M.P. originally was from Sri Lanka, and of Tamil ethnicity and the Hindu faith. She claimed her family had strong ties with the Liberation Tigers of Tamil Eelam (“LTTE”). Her father was killed and several of her brothers were subjected to violence due to the connection. To gain protection, M.P. illegally entered Switzerland where she met her former husband and father of her two children. Her husband was violent and abusive, and was convicted of domestic violence against her for which he was sentenced to three years imprisonment. He was to be expelled to Sri Lanka upon his release, but forced M.P. and the children to accompany him to Denmark and make false statements to seek asylum. M.P. was afraid of her husband, who physically assaulted her and the children and threatened to kill her and take their children away if she did no support his false version of reasons for seeking asylum. He claimed he had been detained by the military and that M.P. had been sexually abused by the Sri Lankan army. Danish authorities denied the family’s asylum request finding that M.P.’s husband had limited associations with LTTE. He was returned to Sri Lanka after he assaulted another person in Denmark. After he left, M.P. felt she could safely present the true grounds for seeking asylum in Denmark. However, her application was rejected. The Committee considered M.P.’s claim that forcibly removing her and her children would violate Denmark’s obligations under article 7 of the Covenant because she would be detained by authorities and beaten, raped and tortured due to her family’s alleged affiliation with LTTE. The Committee noted its jurisprudence that the State’s role is to review and evaluate facts and evidence to determine whether a risk exists, unless the evaluation was clearly arbitrary or amounted to a denial of justice. It then noted the findings of the Danish authorities that M.P. had not raised her family’s affiliation with LTTE before the Swiss authorities when seeking residence. Further, it noted the finding that current background material on Sri Lanka provided no basis for believing that Tamils such as M.P. with no affiliation with LTTE whose family members had not been high-profile members of LTTE would risk persecution or abuse justifying asylum merely based on ethnicity. Regarding claims by M.P. of alleged risk of harm by her former husband in Sri Lanka, the Committee noted that M.P. merely took issue with Denmark’s conclusions that she could seek protection if needed from her husband from Sri Lankan authorities. The Committee concluded that the information provided did not demonstrate that M.P. would face a real and personal risk of treatment contrary to article 7 if she were deported to Sri Lanka.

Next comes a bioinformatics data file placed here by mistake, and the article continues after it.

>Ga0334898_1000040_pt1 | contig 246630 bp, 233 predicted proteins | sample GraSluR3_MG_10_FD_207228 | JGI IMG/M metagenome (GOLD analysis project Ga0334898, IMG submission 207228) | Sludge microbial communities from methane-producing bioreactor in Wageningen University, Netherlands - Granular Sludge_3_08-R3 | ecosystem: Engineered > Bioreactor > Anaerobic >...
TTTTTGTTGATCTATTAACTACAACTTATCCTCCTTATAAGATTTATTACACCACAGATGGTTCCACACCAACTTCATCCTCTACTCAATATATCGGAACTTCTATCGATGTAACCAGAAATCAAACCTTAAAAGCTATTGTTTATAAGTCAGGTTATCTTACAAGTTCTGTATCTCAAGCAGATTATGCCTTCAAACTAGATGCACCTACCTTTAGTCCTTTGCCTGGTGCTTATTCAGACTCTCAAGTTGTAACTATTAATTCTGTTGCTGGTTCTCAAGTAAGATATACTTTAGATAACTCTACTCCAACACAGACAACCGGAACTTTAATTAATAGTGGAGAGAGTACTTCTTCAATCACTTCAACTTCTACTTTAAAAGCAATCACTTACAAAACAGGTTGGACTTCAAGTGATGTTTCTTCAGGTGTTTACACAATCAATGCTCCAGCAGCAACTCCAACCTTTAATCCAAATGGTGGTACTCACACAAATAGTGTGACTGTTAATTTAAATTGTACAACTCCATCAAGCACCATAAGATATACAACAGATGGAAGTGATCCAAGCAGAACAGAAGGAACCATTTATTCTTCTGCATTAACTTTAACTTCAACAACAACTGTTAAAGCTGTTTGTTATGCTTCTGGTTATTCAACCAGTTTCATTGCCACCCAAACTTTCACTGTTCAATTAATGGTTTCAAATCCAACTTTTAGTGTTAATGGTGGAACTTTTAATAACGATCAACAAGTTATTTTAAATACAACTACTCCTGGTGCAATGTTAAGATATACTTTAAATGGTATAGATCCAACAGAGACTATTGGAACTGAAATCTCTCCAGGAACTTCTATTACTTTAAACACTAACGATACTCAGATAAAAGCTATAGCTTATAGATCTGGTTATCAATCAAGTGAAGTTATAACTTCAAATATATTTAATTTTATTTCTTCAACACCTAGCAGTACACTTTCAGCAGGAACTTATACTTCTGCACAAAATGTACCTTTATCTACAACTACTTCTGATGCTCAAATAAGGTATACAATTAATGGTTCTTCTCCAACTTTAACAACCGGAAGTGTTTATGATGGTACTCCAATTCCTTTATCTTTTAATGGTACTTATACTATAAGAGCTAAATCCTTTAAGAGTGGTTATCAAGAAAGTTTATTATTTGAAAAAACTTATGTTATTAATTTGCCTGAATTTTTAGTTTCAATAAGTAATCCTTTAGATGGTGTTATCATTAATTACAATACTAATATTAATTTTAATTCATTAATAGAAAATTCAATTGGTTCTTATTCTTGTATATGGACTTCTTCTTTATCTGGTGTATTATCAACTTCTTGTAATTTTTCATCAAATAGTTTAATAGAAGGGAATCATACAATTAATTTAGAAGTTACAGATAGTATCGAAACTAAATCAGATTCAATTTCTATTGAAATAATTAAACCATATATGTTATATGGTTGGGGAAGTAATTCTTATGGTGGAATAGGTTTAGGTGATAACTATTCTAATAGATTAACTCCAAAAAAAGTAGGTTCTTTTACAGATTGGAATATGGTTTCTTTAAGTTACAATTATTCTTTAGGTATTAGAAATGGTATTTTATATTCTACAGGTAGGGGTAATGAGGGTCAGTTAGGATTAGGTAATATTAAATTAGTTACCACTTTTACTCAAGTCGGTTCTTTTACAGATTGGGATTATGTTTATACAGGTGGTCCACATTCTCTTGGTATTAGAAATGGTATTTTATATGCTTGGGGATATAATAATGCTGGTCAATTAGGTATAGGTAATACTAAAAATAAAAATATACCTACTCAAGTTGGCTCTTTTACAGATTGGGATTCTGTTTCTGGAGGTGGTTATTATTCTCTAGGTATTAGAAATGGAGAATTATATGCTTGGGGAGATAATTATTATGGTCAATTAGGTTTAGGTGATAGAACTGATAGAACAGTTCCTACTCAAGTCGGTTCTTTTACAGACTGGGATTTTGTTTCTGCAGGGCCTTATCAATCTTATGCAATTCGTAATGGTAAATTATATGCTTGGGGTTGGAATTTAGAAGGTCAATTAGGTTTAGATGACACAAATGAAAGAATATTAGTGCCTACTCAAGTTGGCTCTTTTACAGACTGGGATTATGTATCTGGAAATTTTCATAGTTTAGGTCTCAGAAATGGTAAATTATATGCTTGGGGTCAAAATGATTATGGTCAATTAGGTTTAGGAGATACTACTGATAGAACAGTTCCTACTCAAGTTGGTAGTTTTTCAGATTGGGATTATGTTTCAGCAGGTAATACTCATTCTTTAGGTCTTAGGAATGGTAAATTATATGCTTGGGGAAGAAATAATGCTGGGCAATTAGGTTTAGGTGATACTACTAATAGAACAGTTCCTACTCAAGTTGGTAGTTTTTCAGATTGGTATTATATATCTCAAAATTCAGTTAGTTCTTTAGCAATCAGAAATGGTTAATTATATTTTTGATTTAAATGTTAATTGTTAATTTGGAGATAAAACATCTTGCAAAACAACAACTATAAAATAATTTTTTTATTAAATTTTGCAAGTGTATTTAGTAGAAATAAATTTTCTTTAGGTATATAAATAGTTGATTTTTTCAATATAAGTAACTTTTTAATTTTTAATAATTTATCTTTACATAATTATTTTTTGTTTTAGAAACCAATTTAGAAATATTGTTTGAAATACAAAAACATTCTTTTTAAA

R.R., an Iranian national, had left Iran for Italy with her husband and children due to her husband’s activities for the Kurdish Komeleh party. While in Italy, they lived in an asylum center and then were provided with a dwelling. They had difficulty paying rent as they could not find steady employment and her husband became addicted to narcotics. Her husband subjected her and the children to domestic violence and she was forced into prostitution by her husband. She left her husband and took her children. She was diagnosed with bipolar disorder, depression, and cervical cancer, and received help from friends to pay for surgery. Her youngest son suffered from heart disease. She and her children left Italy and sought asylum in Denmark. Danish authorities rejected her asylum application, finding that Italy should serve as her first country of asylum. R.R. claimed that by forcibly returning her and her two children to Italy, Denmark would violate its rights under article 7 of the Covenant. She stated that her family unit were particularly vulnerable as she was a single mother, she and her son required medical attention, and they risked facing inhuman and degrading treatment upon return to Italy, including a risk of homelessness and destitution, with limited access to the necessary medical care. The Committee, acting under article 5(4) of the Optional Protocol, decided that the deportation of R.R. and her two children to Italy without proper assurances from Italy that it would renew her residence permit and issue permits for her children and that it would receive her family in conditions appropriate for her children’s age and the family’s vulnerable status to enable them to remain in Italy, would violate their rights under article 7 of the Covenant. The Committee required Denmark to review her claim in consideration of its obligations under the Covenant and the need to obtain proper assurances from Italy. While considering her request for asylum, the Committee requested that Denmark not deport her and her children.